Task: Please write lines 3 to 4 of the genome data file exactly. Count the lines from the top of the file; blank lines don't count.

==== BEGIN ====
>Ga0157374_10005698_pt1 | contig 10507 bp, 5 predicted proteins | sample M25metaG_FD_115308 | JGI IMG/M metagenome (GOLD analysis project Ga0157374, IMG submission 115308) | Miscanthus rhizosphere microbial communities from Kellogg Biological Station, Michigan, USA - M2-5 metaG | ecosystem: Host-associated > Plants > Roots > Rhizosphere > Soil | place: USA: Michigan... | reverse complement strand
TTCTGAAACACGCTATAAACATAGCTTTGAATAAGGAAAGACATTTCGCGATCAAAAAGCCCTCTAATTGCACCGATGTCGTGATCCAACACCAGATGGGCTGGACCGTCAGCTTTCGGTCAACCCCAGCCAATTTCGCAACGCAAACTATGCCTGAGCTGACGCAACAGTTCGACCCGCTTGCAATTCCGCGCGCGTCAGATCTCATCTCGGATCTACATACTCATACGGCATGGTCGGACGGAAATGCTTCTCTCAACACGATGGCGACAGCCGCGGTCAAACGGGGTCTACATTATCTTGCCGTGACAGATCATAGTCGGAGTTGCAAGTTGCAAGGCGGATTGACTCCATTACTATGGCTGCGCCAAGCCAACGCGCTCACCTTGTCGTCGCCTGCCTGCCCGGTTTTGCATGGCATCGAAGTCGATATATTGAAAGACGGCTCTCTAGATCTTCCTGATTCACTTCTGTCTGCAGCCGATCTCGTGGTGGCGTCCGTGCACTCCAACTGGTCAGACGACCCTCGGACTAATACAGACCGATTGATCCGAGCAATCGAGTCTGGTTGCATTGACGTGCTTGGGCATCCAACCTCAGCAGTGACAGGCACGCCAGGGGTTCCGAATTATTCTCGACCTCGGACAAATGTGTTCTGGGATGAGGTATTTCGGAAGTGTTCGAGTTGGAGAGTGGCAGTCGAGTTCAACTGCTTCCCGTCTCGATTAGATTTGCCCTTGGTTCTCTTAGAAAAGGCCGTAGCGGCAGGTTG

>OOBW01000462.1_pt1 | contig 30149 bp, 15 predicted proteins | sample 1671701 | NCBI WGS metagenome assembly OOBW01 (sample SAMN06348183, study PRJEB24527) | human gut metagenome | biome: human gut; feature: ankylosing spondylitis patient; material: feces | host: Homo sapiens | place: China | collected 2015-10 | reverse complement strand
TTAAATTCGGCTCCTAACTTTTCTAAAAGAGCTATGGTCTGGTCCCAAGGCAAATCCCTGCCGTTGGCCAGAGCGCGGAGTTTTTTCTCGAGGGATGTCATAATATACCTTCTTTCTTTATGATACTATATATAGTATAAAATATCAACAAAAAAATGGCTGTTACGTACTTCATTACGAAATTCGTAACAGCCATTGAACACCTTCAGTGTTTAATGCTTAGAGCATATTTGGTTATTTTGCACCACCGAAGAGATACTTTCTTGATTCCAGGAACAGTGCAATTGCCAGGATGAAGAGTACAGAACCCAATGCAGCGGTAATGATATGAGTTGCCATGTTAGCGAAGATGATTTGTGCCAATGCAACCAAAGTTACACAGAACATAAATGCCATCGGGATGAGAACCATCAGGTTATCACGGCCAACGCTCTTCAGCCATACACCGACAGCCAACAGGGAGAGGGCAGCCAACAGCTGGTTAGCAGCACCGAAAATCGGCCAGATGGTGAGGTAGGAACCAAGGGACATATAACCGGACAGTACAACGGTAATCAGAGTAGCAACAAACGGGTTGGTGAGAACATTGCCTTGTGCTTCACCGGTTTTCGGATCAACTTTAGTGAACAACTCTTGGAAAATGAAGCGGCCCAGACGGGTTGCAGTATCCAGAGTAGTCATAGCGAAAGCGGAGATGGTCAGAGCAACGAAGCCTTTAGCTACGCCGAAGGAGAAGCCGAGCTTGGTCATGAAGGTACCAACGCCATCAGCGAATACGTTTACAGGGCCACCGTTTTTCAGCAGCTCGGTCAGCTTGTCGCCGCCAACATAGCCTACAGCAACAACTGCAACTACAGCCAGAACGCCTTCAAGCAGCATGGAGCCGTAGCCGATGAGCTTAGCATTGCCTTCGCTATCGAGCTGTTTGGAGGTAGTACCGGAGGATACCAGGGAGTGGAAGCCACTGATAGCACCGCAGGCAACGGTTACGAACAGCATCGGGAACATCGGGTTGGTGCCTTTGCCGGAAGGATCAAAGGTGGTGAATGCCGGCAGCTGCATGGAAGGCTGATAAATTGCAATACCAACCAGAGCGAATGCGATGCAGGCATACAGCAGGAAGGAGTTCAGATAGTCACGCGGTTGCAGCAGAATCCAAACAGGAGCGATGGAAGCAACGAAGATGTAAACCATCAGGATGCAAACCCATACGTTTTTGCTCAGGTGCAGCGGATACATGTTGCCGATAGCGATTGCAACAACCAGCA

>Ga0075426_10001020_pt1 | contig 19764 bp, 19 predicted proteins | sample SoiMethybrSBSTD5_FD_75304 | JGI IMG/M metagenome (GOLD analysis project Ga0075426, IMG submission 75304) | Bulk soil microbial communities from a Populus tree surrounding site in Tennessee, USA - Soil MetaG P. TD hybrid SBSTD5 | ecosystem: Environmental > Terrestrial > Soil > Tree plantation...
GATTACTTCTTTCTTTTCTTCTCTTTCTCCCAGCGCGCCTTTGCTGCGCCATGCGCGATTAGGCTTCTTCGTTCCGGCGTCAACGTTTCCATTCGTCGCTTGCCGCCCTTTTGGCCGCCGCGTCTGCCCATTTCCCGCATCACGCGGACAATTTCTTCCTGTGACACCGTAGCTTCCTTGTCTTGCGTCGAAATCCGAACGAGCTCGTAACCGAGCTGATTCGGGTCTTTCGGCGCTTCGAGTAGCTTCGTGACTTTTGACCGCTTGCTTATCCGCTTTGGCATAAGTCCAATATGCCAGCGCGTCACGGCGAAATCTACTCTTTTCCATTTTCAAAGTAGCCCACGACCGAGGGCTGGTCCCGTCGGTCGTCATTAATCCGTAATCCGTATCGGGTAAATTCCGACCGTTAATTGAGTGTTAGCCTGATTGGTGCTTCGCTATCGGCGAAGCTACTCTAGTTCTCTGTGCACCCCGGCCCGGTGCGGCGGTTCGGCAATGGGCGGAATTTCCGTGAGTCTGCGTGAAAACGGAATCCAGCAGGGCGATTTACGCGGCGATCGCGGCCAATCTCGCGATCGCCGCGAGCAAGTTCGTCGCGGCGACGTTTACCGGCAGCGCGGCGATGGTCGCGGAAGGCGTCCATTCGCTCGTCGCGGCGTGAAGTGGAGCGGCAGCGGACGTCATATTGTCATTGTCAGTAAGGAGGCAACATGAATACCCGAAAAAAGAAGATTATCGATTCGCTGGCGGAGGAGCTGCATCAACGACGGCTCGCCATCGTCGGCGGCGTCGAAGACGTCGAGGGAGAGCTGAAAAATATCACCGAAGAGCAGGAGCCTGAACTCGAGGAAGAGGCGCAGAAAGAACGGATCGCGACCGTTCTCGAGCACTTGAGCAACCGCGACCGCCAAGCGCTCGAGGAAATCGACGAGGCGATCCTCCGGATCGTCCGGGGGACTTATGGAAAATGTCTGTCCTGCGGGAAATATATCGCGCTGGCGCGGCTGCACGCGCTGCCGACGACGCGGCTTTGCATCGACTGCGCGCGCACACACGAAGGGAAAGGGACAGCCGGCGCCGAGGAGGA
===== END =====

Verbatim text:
>OOBW01000462.1_pt1 | contig 30149 bp, 15 predicted proteins | sample 1671701 | NCBI WGS metagenome assembly OOBW01 (sample SAMN06348183, study PRJEB24527) | human gut metagenome | biome: human gut; feature: ankylosing spondylitis patient; material: feces | host: Homo sapiens | place: China | collected 2015-10 | reverse complement strand
TTAAATTCGGCTCCTAACTTTTCTAAAAGAGCTATGGTCTGGTCCCAAGGCAAATCCCTGCCGTTGGCCAGAGCGCGGAGTTTTTTCTCGAGGGATGTCATAATATACCTTCTTTCTTTATGATACTATATATAGTATAAAATATCAACAAAAAAATGGCTGTTACGTACTTCATTACGAAATTCGTAACAGCCATTGAACACCTTCAGTGTTTAATGCTTAGAGCATATTTGGTTATTTTGCACCACCGAAGAGATACTTTCTTGATTCCAGGAACAGTGCAATTGCCAGGATGAAGAGTACAGAACCCAATGCAGCGGTAATGATATGAGTTGCCATGTTAGCGAAGATGATTTGTGCCAATGCAACCAAAGTTACACAGAACATAAATGCCATCGGGATGAGAACCATCAGGTTATCACGGCCAACGCTCTTCAGCCATACACCGACAGCCAACAGGGAGAGGGCAGCCAACAGCTGGTTAGCAGCACCGAAAATCGGCCAGATGGTGAGGTAGGAACCAAGGGACATATAACCGGACAGTACAACGGTAATCAGAGTAGCAACAAACGGGTTGGTGAGAACATTGCCTTGTGCTTCACCGGTTTTCGGATCAACTTTAGTGAACAACTCTTGGAAAATGAAGCGGCCCAGACGGGTTGCAGTATCCAGAGTAGTCATAGCGAAAGCGGAGATGGTCAGAGCAACGAAGCCTTTAGCTACGCCGAAGGAGAAGCCGAGCTTGGTCATGAAGGTACCAACGCCATCAGCGAATACGTTTACAGGGCCACCGTTTTTCAGCAGCTCGGTCAGCTTGTCGCCGCCAACATAGCCTACAGCAACAACTGCAACTACAGCCAGAACGCCTTCAAGCAGCATGGAGCCGTAGCCGATGAGCTTAGCATTGCCTTCGCTATCGAGCTGTTTGGAGGTAGTACCGGAGGATACCAGGGAGTGGAAGCCACTGATAGCACCGCAGGCAACGGTTACGAACAGCATCGGGAACATCGGGTTGGTGCCTTTGCCGGAAGGATCAAAGGTGGTGAATGCCGGCAGCTGCATGGAAGGCTGATAAATTGCAATACCAACCAGAGCGAATGCGATGCAGGCATACAGCAGGAAGGAGTTCAGATAGTCACGCGGTTGCAGCAGAATCCAAACAGGAGCGATGGAAGCAACGAAGATGTAAACCATCAGGATGCAAACCCATACGTTTTTGCTCAGGTGCAGCGGATACATGTTGCCGATAGCGATTGCAACAACCAGCA